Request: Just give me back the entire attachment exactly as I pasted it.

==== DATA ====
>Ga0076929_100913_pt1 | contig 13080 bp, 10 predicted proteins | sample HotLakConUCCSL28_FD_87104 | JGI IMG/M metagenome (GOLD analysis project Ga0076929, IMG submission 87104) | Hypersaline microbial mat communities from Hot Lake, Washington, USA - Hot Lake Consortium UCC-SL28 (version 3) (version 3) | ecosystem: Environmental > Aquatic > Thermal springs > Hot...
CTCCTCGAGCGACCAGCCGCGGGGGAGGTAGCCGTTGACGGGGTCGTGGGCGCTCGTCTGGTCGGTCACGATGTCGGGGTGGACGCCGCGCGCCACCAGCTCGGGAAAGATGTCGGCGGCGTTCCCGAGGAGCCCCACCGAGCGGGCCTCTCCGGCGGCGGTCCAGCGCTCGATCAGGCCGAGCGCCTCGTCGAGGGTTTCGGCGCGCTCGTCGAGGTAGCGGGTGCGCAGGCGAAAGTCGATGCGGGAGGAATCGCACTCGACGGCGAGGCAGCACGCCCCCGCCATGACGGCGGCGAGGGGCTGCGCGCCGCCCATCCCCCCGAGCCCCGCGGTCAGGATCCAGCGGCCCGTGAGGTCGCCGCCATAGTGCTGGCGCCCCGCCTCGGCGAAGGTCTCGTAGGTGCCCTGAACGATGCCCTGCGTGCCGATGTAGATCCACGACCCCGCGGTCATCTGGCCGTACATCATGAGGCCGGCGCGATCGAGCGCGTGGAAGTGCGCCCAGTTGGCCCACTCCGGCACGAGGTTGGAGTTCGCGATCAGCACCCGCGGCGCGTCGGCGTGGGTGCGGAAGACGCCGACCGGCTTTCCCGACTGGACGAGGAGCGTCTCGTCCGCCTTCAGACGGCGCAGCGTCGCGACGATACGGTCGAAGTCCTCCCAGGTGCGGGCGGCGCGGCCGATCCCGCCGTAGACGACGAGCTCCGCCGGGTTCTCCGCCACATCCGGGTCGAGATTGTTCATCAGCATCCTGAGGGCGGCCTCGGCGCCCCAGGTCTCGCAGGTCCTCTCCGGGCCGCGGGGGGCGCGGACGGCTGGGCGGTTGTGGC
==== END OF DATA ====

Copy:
>Ga0076929_100913_pt1 | contig 13080 bp, 10 predicted proteins | sample HotLakConUCCSL28_FD_87104 | JGI IMG/M metagenome (GOLD analysis project Ga0076929, IMG submission 87104) | Hypersaline microbial mat communities from Hot Lake, Washington, USA - Hot Lake Consortium UCC-SL28 (version 3) (version 3) | ecosystem: Environmental > Aquatic > Thermal springs > Hot...
CTCCTCGAGCGACCAGCCGCGGGGGAGGTAGCCGTTGACGGGGTCGTGGGCGCTCGTCTGGTCGGTCACGATGTCGGGGTGGACGCCGCGCGCCACCAGCTCGGGAAAGATGTCGGCGGCGTTCCCGAGGAGCCCCACCGAGCGGGCCTCTCCGGCGGCGGTCCAGCGCTCGATCAGGCCGAGCGCCTCGTCGAGGGTTTCGGCGCGCTCGTCGAGGTAGCGGGTGCGCAGGCGAAAGTCGATGCGGGAGGAATCGCACTCGACGGCGAGGCAGCACGCCCCCGCCATGACGGCGGCGAGGGGCTGCGCGCCGCCCATCCCCCCGAGCCCCGCGGTCAGGATCCAGCGGCCCGTGAGGTCGCCGCCATAGTGCTGGCGCCCCGCCTCGGCGAAGGTCTCGTAGGTGCCCTGAACGATGCCCTGCGTGCCGATGTAGATCCACGACCCCGCGGTCATCTGGCCGTACATCATGAGGCCGGCGCGATCGAGCGCGTGGAAGTGCGCCCAGTTGGCCCACTCCGGCACGAGGTTGGAGTTCGCGATCAGCACCCGCGGCGCGTCGGCGTGGGTGCGGAAGACGCCGACCGGCTTTCCCGACTGGACGAGGAGCGTCTCGTCCGCCTTCAGACGGCGCAGCGTCGCGACGATACGGTCGAAGTCCTCCCAGGTGCGGGCGGCGCGGCCGATCCCGCCGTAGACGACGAGCTCCGCCGGGTTCTCCGCCACATCCGGGTCGAGATTGTTCATCAGCATCCTGAGGGCGGCCTCGGCGCCCCAGGTCTCGCAGGTCCTCTCCGGGCCGCGGGGGGCGCGGACGGCTGGGCGGTTGTGGC